The home office: how to make it work for you and for work - Post 3: #WorkLifeBalance blog series
By now, you’ve hopefully read my first two entries in this series on #WorkLifeBalance, where I’ve touched on my experience of being a home office worker and how to achieve a balance in your work and personal life. Today, I discuss the home office setup…
One of the things I really love about working from home is the ability to change the scenery from time to time. I have a dedicated office in my house, with an actual door, but I can also just as easily work from a coffee shop or a shared office if I need to spend a little time with team members. Even though we still sometimes email and Skype each other, while sitting at the same table, human interaction is still important.
I’m also fortunate enough that, if we have a particularly beautiful day, I can step outside and work on my patio with my swimming pool as my backdrop.
It wasn’t always this way though..
When I first moved to the US, I rented a one bedroom apartment and just didn’t have the space for a full office. I set up a small desk, in what the rental company called a “breakfast nook” and, to be honest, I couldn’t have been any closer to my fridge, even if I’d tried! I also had a view from my window of the McDonald’s over the street, which proved to be a recipe for disaster – AKA an additional 10 lbs added to my waistline.
While we’ve talked about creating a mental separation between work and personal life, I believe that it is also very important to have a dedicated area that is work focused. While I CAN sit by the pool occasionally, I can’t do it too often because it changes my mindset, which could have an impact on my work…
Working in your leisurewear
And while I sometimes don’t get changed into ‘real’ clothes after getting out of bed, (and yes, I’ve worked in my underwear) there is a mental aspect about it that makes me feel like I’m not taking my tasks as seriously as I should.
I attended an event a few months ago for expats who have moved to the US, most of them professionals and a fair number of them work from home. I was talking with a group about the challenges, when one of the ladies shared her way of dealing with it…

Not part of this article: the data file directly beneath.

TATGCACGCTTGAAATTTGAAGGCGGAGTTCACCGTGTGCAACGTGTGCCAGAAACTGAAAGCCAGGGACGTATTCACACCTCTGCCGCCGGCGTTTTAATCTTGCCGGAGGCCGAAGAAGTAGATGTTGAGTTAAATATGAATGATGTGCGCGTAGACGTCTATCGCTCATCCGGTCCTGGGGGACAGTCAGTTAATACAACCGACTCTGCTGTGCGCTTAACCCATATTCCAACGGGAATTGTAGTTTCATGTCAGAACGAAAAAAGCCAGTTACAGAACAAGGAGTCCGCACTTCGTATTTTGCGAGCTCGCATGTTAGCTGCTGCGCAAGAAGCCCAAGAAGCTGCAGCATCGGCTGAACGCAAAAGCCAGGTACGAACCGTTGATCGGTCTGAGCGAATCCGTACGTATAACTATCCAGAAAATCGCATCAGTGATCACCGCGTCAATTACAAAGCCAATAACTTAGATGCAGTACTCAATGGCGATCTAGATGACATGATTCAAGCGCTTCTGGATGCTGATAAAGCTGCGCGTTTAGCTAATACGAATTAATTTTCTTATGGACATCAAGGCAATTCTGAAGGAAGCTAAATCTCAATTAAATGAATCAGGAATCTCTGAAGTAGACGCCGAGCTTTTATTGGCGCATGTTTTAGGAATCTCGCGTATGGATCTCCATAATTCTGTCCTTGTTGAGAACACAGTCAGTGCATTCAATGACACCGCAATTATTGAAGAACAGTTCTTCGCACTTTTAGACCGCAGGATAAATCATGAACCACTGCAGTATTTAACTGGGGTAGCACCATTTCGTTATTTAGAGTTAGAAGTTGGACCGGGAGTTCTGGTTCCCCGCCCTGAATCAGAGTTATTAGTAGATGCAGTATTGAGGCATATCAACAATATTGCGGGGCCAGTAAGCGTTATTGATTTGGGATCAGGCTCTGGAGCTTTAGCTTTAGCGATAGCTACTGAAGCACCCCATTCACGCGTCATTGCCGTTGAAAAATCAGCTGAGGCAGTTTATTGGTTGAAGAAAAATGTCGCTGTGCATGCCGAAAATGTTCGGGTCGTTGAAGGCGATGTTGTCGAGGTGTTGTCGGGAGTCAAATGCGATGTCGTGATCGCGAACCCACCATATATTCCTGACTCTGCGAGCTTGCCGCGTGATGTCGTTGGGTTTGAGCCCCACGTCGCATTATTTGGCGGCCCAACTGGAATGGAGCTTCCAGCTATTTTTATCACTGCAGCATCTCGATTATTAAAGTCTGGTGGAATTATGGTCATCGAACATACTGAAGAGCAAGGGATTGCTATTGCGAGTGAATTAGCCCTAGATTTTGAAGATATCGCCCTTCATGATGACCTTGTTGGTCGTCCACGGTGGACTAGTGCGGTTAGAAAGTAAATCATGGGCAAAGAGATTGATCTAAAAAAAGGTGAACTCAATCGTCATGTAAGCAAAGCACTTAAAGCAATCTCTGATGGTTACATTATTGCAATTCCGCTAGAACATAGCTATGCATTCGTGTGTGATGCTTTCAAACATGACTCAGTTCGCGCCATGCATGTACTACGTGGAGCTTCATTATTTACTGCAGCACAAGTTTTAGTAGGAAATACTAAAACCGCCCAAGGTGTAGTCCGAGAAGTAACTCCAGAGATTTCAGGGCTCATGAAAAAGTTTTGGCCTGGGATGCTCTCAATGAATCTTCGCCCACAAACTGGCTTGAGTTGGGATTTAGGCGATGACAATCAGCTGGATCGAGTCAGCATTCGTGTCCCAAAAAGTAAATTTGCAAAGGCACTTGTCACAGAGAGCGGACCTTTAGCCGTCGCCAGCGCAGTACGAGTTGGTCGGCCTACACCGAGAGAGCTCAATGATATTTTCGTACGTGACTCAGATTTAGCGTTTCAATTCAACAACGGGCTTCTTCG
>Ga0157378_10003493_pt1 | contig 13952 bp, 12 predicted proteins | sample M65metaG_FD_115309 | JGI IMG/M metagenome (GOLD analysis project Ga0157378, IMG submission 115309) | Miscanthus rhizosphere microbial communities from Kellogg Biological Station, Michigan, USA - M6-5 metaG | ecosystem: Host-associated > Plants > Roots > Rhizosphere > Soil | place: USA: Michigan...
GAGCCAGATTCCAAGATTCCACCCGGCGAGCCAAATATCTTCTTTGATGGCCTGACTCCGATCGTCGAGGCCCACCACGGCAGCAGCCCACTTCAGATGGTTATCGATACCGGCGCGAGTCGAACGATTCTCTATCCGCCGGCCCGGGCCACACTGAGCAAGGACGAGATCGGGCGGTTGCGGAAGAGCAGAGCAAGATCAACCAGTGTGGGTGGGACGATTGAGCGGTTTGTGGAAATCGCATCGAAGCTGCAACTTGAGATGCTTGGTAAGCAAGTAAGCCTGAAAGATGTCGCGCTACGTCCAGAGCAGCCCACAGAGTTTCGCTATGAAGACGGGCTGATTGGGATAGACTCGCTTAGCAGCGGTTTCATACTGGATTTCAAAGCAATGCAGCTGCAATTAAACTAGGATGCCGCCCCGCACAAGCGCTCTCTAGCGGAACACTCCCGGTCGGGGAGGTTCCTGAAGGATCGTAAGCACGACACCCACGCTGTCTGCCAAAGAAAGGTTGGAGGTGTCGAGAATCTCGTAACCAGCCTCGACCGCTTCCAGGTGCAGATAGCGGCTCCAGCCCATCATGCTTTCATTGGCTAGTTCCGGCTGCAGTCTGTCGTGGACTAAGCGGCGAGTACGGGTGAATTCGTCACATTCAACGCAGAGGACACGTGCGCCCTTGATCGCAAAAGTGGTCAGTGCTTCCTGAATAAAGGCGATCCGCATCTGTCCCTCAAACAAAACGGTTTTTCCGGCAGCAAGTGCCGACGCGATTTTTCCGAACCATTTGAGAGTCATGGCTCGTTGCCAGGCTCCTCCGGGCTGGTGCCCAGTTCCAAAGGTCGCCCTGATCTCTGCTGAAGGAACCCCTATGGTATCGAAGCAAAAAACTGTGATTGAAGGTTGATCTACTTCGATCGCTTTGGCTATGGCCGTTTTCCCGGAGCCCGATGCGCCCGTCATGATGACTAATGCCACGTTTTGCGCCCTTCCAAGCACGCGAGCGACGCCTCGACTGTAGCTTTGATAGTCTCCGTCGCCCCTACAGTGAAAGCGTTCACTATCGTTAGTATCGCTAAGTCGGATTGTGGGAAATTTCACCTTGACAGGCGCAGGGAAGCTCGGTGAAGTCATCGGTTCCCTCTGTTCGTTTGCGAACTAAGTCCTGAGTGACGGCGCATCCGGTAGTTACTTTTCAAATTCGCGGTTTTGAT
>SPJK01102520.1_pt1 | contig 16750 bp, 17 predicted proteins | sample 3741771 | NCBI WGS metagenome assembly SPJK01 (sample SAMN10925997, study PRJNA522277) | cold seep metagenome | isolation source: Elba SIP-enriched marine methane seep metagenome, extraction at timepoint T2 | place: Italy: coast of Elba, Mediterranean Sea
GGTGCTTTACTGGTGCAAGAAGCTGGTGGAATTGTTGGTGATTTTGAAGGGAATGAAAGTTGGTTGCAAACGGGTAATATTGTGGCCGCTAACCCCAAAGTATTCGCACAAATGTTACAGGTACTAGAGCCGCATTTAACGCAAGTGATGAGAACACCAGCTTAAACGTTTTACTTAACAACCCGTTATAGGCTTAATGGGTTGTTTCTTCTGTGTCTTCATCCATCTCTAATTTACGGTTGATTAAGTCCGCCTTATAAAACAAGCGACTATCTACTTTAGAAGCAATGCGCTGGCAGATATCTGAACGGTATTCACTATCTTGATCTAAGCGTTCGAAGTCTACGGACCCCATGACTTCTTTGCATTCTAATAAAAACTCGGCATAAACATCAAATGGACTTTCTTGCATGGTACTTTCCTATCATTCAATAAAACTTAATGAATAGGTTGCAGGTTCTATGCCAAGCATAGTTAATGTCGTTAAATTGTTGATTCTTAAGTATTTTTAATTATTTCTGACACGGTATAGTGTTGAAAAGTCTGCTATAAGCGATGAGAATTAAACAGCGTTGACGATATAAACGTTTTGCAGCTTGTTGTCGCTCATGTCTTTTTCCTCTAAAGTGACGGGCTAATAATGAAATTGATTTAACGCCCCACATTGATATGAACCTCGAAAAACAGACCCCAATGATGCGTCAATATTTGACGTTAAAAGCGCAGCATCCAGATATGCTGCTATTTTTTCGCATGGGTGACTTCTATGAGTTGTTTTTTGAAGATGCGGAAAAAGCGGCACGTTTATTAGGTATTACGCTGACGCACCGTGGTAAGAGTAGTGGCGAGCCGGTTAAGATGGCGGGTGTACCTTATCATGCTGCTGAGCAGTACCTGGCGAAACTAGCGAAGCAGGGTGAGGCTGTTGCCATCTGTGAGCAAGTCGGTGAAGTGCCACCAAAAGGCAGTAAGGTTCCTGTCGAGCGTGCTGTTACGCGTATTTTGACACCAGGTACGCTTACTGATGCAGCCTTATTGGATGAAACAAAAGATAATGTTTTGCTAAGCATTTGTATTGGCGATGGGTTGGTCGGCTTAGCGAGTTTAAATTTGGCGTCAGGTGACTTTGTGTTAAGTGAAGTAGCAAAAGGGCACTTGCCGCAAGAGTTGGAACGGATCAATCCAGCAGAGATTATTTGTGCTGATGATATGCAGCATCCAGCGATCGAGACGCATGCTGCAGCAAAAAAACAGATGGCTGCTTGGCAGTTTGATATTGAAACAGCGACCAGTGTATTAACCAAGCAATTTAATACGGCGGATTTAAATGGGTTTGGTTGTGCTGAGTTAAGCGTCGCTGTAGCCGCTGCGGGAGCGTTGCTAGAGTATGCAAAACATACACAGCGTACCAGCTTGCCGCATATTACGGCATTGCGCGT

Every morning, she would get up much earlier than work started, shower and get dressed – in business attire. She would then leave the house, drive around the block, come back home and go to her office.
She also had her office set up as if it was a corporate office. She had a big desk, filing cabinet (mostly empty), a big potted plant and a comfortable chair.
It was her way of separating the two aspects of her life.
While it’s easy to sit on the couch and get some work done, it’s also the area you use for socializing or relaxing and I believe that it’s best to keep work out of these environments. If you get anything out of this blog post at all, let it be this: only two activities should ever take place in the bedroom, one is sleep and the other is not work.
Pay attention to ergonomics
One of the fastest ways to develop lower back problems is by sitting at your desk incorrectly.
The ideal workspace set-up includes the following:
- Sit back in your chair and don’t slouch
- Keep your posture!
- Elbows, knees, and hips should all be at around 90 degrees, sitting up right and adjusting your chair will help this
- Don’t look up or down at your monitor, you should be looking straight at it or very slightly downward
- Make sure that you use a quality chair that you can adjust. Some people like to use fancier chairs with knee rests or exercise balls. If you do this, make sure to follow the same principles for correct posture.
You probably know that standing desks are the rage right now, but the same principles apply, so if you do go this route, make sure that the desk you use is the right height for you. Also be warned that new research shows standing desks are not all positive.
My colleague shares her thoughts on the subject …
Chief Operating Officer, Americas
“I recently bought myself a new chair for my home office. I had used the same one for 7 years and only replaced it because the rubber had worn off all the wheels and the main shaft started leaking oil.
As I sit in my new and very comfortable chair, I am wondering why it took me so long to invest in a chair. I spend more time on this piece of furniture than any other in my home.
Besides the work and personal life separation, the key to a good work environment is ensuring comfort, which in turn will lead to greater productivity.”
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